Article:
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. Last Updated: 07/27/2016

Group Says Bad Loans Will Destablilize Banking System

Nonperforming bank assets may become a “significant destabilizing factor” for the financial industry, the Association of Russian Banks said Monday.

Overdue loans may increase to as much as 20 percent of total lending in the first half, from about 12 percent to 13 percent at the end of last year, the association said. ARB’s membership includes the nation’s top 30 banks, including Sberbank.

The Central Bank has warned that credit risks and the possibility of an equity market bubble are the main threats to the country's economic recovery. Nonperforming consumer loans stood at 6.2 percent in December, according to Bloomberg calculations based on data released by the Central Bank on Monday. Banks are responding by reining in lending, to avoid swelling losses.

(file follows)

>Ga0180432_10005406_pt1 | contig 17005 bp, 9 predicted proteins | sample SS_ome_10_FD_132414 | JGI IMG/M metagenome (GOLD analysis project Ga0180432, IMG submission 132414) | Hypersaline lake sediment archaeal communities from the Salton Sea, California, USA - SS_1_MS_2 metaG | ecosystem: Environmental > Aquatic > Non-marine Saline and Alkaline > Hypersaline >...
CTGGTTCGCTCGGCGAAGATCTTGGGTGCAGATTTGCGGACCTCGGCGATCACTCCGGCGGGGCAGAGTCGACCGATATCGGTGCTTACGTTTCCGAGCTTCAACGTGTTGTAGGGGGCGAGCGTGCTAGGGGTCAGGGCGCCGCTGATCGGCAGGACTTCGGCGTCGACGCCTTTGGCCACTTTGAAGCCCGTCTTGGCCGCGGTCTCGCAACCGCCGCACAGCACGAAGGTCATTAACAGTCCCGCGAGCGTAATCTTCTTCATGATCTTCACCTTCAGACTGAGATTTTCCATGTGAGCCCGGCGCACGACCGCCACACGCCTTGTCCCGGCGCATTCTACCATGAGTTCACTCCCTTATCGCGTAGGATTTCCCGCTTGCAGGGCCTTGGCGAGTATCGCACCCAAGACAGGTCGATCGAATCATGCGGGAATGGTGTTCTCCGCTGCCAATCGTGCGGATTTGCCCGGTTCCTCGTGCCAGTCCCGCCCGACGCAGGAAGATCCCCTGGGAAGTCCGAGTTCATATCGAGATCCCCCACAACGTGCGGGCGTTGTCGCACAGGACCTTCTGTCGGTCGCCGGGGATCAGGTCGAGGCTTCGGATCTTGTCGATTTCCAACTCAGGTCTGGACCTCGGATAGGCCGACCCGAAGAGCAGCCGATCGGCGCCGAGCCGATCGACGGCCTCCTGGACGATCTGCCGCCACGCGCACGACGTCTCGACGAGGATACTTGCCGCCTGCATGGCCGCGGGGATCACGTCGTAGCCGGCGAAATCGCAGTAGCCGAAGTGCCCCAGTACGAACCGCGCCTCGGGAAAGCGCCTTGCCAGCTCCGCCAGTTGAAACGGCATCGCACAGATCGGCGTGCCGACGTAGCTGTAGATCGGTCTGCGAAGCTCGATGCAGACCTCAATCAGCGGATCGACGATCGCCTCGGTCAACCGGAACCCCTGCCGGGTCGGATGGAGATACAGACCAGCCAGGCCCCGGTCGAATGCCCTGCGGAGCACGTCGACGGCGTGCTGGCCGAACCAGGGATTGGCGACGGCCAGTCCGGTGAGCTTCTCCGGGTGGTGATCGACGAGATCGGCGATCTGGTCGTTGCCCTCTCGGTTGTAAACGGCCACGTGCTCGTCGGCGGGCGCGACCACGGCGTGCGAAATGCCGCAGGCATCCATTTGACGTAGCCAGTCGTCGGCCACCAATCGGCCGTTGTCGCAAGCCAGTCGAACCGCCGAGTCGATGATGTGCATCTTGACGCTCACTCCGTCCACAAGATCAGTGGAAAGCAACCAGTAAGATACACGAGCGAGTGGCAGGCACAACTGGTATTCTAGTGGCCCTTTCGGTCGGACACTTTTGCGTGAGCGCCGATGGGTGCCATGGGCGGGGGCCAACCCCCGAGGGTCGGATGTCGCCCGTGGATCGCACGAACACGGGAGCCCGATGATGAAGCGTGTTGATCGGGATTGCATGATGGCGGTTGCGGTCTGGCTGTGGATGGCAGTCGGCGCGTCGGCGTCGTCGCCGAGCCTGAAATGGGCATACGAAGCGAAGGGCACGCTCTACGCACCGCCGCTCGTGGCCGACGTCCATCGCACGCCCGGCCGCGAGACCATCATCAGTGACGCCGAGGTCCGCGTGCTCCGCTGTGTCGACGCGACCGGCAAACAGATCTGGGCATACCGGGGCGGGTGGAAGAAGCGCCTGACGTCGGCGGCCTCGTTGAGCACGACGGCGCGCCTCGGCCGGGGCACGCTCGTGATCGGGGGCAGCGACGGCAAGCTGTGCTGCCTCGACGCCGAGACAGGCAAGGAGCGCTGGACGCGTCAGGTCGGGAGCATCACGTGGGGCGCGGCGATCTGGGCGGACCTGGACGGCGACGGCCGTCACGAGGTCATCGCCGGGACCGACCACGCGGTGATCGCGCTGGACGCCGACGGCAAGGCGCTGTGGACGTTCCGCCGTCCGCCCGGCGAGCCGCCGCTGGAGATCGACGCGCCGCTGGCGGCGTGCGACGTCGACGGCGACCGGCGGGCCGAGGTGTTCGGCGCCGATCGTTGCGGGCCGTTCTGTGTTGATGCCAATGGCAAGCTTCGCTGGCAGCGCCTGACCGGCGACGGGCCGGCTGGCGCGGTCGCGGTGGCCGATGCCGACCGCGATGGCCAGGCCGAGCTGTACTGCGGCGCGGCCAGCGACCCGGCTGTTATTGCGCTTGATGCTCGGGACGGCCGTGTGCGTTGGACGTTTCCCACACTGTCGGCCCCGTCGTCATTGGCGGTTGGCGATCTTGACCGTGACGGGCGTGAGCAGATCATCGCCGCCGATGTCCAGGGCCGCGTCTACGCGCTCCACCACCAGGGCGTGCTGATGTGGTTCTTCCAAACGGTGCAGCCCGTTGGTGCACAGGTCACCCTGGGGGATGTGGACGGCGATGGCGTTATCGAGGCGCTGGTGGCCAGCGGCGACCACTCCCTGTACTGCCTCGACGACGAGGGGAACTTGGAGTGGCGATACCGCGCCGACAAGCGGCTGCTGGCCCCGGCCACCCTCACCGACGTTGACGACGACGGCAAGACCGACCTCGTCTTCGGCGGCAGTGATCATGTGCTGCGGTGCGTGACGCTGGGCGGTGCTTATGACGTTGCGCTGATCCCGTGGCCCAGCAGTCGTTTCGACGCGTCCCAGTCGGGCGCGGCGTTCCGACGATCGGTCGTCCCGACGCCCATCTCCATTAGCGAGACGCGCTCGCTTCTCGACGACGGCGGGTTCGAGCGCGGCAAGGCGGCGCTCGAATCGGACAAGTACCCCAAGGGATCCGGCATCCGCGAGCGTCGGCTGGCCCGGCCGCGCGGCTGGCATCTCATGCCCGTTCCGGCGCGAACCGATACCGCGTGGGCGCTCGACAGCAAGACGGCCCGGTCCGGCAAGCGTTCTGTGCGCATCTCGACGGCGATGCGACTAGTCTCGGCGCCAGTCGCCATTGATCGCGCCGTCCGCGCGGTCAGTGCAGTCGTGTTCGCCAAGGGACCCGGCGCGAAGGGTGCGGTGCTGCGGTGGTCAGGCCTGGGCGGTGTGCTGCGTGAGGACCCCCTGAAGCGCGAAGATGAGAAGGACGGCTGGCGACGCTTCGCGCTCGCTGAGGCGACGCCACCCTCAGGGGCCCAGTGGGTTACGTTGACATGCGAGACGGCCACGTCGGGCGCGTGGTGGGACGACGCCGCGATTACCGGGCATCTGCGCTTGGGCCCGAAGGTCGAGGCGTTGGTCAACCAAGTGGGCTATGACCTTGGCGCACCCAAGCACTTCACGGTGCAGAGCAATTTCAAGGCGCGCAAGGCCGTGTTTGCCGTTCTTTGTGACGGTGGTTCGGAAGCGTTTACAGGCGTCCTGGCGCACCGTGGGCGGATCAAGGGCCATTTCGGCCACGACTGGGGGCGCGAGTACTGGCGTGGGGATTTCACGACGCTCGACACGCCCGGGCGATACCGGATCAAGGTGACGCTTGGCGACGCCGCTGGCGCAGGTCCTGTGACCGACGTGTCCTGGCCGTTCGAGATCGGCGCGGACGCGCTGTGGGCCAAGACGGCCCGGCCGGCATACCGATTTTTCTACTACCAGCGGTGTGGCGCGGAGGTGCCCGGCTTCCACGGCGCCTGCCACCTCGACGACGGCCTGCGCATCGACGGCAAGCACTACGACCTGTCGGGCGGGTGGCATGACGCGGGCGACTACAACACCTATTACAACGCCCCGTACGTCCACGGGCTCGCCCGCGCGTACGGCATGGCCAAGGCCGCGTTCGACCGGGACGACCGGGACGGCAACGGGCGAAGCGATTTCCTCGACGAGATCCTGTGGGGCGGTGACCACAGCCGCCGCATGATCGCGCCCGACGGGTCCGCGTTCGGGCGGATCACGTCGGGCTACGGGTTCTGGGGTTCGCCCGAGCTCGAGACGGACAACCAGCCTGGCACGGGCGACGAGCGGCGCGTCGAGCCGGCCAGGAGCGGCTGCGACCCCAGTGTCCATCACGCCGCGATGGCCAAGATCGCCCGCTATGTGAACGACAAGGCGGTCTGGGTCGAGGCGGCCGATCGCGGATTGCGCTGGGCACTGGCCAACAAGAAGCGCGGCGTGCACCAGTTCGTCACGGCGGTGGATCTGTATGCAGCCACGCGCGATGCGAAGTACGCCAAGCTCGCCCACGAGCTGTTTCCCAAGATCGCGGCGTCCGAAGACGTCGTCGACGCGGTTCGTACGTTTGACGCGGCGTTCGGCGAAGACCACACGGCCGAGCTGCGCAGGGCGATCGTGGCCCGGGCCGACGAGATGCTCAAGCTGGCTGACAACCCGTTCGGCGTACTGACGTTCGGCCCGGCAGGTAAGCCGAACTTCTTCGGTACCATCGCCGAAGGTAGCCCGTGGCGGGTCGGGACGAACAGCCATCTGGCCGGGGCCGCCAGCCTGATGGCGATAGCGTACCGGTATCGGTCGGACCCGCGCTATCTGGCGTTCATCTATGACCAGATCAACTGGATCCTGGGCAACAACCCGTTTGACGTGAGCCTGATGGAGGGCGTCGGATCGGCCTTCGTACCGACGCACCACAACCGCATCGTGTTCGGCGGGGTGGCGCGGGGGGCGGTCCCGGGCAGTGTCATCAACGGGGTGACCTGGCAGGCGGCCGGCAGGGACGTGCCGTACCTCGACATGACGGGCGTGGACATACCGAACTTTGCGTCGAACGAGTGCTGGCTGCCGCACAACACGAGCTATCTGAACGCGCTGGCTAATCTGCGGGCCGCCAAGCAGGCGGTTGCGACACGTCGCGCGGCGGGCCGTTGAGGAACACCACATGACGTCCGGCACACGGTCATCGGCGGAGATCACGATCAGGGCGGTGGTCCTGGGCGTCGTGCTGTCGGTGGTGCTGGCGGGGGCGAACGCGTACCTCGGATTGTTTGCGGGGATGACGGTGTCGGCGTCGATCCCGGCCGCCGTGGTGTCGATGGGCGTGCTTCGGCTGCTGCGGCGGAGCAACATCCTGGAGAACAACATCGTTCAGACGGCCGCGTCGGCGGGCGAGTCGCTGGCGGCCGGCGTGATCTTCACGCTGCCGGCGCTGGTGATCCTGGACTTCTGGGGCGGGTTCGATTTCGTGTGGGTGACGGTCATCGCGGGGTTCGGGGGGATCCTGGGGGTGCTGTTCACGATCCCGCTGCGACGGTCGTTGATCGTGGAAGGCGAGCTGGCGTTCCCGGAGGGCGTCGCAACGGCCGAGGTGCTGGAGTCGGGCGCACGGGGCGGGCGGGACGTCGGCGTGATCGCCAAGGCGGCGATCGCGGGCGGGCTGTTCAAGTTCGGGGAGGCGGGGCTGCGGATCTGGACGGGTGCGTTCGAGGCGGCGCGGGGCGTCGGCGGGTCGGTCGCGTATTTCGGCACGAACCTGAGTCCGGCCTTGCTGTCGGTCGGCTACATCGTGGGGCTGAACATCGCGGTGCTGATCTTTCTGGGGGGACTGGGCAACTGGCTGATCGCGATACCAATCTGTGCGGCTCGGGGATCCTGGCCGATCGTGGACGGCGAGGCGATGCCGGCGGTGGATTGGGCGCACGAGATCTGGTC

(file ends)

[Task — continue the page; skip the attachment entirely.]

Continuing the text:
Total bank loans to companies declined 1.2 percent in December from the previous month, while retail loans fell 0.3 percent in the period, the Central Bank said.

Central Bank data underestimate the size of nonperforming debt because they don’t include the principal due, Olga Ulyanova, an analyst with Moody’s Investors Service, wrote in a note Monday. Moody’s estimates that 20 percent of outstanding loans at the end of 2009 are “problem loans,” she said.

The banking system needs to set aside between 1.25 trillion rubles ($41 billion) and 3 trillion rubles to cover its bad debt, according to the ARB's report.

The Finance Ministry probably won’t recapitalize banks using ruble debt in the first six months, Deputy Finance Minister Tatyana Nesterenko said Feb. 12. The government had previously planned to allocate 100 billion rubles to inject additional capital into banks via ruble bonds.